In the UK, that's essentially exactly what we have: http://www.ofcom.org.uk/static/archive/oftel/publications/br...

What exactly could I personally do to change this situation?

You could actively petition your friends and neighbors locally and try to change your local representation. Especially in elections for Alderman, niche issues like cable monopolies can carry weight, especially because voting is based on the issues raised by a vocal minority. In some places being elected to city council is not that difficult and can be managed in addition to a full time job. Anecdotal evidence but - a friend of mine works as a VP of a local consulting firm and also manages to do a great job as an Alderman.

It's a democracy - cast your vote.


Learn to love your monopolist overlords.

Cable monopolies are not government-created. They are government-backed in limited circumstances. In most of California, for example, there is hefty competition for cable/satellite services and high-speed internet, despite cable television monopolies.

>Notice that they charge ever higher and higher fees, in part because the municipalities are on the take here and get a cut of the fees, but also because the demand is inelastic. If you live in Austin and you want cable, they have your business.

Notice that every year, content companies demand more and more money to carry their channels. ESPN alone probably accounts for 5% of most cable bills. Maintenance of hundreds or thousands of miles of cable is also very expensive. Upgrading all of that cable infrastructure is even more expensive.

>So, there's no reason to spend the money to have enough technicians to ensure they are able to do a good job and a timely one.

More money spent on technicians = more money paid by consumers. Yet you complain about higher fees. At some point, you must recognize that there is cost to pay for all of the services you demand. Technicians do not work for free.

>But you don't hear this issue at election time. Why do people not hold their city council peeps accountable for imposing this overpriced monopoly on them? My guess is that most don't realize it is a government created monopoly, and the ones who do, many think that there would be no cable if the city hadn't given those rights away as an incentive to install all the cable. (not the case... places where this doesn't happen, still get cable because it isn't that expensive to put in the cable.)

Simple solution: don't subscribe to cable. Cable is not a right. It's a choice that is not forced upon you. Alternatively, subscribe to satellite, use the free OTA signals, or learn to live without live TV.

> More money spent on technicians = more money paid by consumers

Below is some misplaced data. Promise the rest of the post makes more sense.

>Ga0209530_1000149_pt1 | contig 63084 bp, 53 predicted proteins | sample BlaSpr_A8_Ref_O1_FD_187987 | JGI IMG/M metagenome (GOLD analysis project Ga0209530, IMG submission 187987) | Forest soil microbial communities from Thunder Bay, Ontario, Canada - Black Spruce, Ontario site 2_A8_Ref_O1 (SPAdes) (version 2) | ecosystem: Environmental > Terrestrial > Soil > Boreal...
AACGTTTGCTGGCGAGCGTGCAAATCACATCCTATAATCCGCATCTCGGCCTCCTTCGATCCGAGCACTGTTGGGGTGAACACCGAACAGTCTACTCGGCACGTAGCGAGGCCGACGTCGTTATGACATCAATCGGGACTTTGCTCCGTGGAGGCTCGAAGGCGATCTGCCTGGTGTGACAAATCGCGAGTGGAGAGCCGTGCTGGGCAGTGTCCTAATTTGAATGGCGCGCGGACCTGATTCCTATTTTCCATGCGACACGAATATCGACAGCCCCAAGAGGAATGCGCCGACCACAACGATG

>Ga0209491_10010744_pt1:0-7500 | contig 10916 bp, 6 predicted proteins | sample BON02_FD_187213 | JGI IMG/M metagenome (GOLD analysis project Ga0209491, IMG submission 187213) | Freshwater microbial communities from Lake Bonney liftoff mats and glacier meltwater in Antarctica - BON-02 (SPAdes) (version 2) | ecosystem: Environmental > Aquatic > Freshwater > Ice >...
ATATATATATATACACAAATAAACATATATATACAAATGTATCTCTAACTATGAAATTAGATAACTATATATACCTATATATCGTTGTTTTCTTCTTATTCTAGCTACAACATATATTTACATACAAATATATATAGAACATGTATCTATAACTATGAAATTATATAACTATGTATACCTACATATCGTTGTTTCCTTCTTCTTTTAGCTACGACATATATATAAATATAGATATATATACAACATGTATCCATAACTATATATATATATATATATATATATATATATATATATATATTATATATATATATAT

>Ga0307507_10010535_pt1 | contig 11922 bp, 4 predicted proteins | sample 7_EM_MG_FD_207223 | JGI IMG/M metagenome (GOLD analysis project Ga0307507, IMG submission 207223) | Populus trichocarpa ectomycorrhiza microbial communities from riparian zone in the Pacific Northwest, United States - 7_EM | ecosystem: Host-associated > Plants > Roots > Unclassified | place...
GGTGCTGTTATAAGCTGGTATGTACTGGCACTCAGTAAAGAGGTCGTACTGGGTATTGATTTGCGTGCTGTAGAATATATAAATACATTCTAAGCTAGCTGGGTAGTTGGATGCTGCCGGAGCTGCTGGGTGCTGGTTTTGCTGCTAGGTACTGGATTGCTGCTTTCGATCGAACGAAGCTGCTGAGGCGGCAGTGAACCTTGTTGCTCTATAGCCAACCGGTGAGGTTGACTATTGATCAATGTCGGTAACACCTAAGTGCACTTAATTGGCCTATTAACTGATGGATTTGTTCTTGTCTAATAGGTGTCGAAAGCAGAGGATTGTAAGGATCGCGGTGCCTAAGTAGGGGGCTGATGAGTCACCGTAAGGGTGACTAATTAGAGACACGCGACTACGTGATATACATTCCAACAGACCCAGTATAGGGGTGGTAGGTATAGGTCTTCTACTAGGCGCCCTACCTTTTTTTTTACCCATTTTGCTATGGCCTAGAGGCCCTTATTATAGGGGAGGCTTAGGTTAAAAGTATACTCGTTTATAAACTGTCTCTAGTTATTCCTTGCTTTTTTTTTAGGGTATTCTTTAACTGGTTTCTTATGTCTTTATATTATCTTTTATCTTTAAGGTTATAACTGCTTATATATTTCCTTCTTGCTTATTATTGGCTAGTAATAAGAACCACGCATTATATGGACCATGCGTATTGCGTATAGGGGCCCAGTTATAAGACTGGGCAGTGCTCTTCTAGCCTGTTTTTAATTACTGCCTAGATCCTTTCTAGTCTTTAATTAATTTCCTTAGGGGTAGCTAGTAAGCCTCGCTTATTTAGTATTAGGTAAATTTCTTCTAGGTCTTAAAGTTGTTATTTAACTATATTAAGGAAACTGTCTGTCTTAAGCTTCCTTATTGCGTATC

Entirely wrong. This story is littered with false economies. E.g.: Rather than giving him good tools, they wasted the technician's time. And another technician's time. And more later, to get the helpful tech back his tool. And let's not forget that the whole error was caused by a poorly trained tech who ruined the tool. And that's before we get to the large amount of customer time wasted.

Of course, when you're a vastly profitable monopoly, who gives a fuck? There's little reward for internal efficiency, and there's definitely no reward for caring about the customer's time.

And yes, it's a monopoly. Per the GAO, only 4% of cable marketplaces in the US have effective competition:


In most of California, for example, there is hefty competition for cable/satellite services and high-speed Internet, despite cable television monopolies.

Even if that was true, it would only show limited competition between two government maintained monopolies that happen to imping on each other through historical circumstances (we know that there's no real price competition - what we see is the song-and-dance customer competition characteristic of duopolies). The relative phone and the cable monopolies are maintain through the state granting right-of-ways to a limited number of companies.

Your use of "government-backed" in supposed contrast to "government-created" is just verbal slight of hand, a pedantic distinction that does not make a difference (a maneuver that seems sadly popular here). The enterprises (cable and phone for that matter) palpably extract a surplus from their positions in the cat bird seat.

(sure, I'm using "monopoly" in the sense of rent-extractor and "duopoly" in the rent of market position. The overall situation should be clear enough).

> In most of California, for example, there is hefty competition for cable/satellite services and high-speed internet, despite cable television monopolies.

Are you kidding me? I currently live in LA and used to live in SD and my choices were either TWC or... DSL. Previously Cox and... that's pretty much it.

Which is hilarious considering my parent's choices in San Bernardino are: Fios, Time Warner Cable, and of course DSL.

Two hours to hook up your cable connection? Oh the torture -- better blog about it.

You have missed the point. Read the article again.